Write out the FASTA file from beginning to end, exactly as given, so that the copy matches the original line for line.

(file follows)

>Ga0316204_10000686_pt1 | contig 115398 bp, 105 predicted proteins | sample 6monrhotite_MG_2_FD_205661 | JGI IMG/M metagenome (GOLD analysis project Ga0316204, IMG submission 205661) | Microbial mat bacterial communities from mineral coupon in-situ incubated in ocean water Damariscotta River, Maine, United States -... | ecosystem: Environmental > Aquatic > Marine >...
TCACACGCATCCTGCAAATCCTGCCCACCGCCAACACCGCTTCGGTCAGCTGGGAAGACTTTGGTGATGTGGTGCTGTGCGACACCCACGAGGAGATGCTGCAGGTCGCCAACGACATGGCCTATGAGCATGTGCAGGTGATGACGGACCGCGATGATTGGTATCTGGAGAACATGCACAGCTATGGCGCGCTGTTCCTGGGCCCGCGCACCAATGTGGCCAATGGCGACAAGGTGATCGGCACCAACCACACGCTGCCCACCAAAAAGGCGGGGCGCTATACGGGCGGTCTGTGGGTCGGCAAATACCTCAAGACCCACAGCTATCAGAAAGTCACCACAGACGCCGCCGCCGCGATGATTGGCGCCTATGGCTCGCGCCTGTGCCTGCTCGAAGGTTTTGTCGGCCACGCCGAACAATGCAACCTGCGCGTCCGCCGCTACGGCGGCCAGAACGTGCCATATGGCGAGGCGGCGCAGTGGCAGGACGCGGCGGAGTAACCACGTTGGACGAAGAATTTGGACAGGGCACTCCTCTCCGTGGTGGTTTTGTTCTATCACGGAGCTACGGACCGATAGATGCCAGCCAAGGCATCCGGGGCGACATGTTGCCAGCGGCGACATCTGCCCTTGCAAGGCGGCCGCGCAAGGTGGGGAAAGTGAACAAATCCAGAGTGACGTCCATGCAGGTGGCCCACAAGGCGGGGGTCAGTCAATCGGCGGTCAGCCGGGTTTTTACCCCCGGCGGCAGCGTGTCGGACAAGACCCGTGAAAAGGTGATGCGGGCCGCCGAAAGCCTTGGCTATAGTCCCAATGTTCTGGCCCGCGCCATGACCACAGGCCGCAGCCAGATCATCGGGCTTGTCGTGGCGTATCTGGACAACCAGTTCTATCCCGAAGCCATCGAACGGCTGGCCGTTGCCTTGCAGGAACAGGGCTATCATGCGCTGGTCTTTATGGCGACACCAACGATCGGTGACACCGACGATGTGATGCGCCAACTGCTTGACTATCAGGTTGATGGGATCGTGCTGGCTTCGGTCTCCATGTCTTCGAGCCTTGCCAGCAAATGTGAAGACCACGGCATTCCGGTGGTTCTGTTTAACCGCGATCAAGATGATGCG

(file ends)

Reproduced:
>Ga0316204_10000686_pt1 | contig 115398 bp, 105 predicted proteins | sample 6monrhotite_MG_2_FD_205661 | JGI IMG/M metagenome (GOLD analysis project Ga0316204, IMG submission 205661) | Microbial mat bacterial communities from mineral coupon in-situ incubated in ocean water Damariscotta River, Maine, United States -... | ecosystem: Environmental > Aquatic > Marine >...
TCACACGCATCCTGCAAATCCTGCCCACCGCCAACACCGCTTCGGTCAGCTGGGAAGACTTTGGTGATGTGGTGCTGTGCGACACCCACGAGGAGATGCTGCAGGTCGCCAACGACATGGCCTATGAGCATGTGCAGGTGATGACGGACCGCGATGATTGGTATCTGGAGAACATGCACAGCTATGGCGCGCTGTTCCTGGGCCCGCGCACCAATGTGGCCAATGGCGACAAGGTGATCGGCACCAACCACACGCTGCCCACCAAAAAGGCGGGGCGCTATACGGGCGGTCTGTGGGTCGGCAAATACCTCAAGACCCACAGCTATCAGAAAGTCACCACAGACGCCGCCGCCGCGATGATTGGCGCCTATGGCTCGCGCCTGTGCCTGCTCGAAGGTTTTGTCGGCCACGCCGAACAATGCAACCTGCGCGTCCGCCGCTACGGCGGCCAGAACGTGCCATATGGCGAGGCGGCGCAGTGGCAGGACGCGGCGGAGTAACCACGTTGGACGAAGAATTTGGACAGGGCACTCCTCTCCGTGGTGGTTTTGTTCTATCACGGAGCTACGGACCGATAGATGCCAGCCAAGGCATCCGGGGCGACATGTTGCCAGCGGCGACATCTGCCCTTGCAAGGCGGCCGCGCAAGGTGGGGAAAGTGAACAAATCCAGAGTGACGTCCATGCAGGTGGCCCACAAGGCGGGGGTCAGTCAATCGGCGGTCAGCCGGGTTTTTACCCCCGGCGGCAGCGTGTCGGACAAGACCCGTGAAAAGGTGATGCGGGCCGCCGAAAGCCTTGGCTATAGTCCCAATGTTCTGGCCCGCGCCATGACCACAGGCCGCAGCCAGATCATCGGGCTTGTCGTGGCGTATCTGGACAACCAGTTCTATCCCGAAGCCATCGAACGGCTGGCCGTTGCCTTGCAGGAACAGGGCTATCATGCGCTGGTCTTTATGGCGACACCAACGATCGGTGACACCGACGATGTGATGCGCCAACTGCTTGACTATCAGGTTGATGGGATCGTGCTGGCTTCGGTCTCCATGTCTTCGAGCCTTGCCAGCAAATGTGAAGACCACGGCATTCCGGTGGTTCTGTTTAACCGCGATCAAGATGATGCG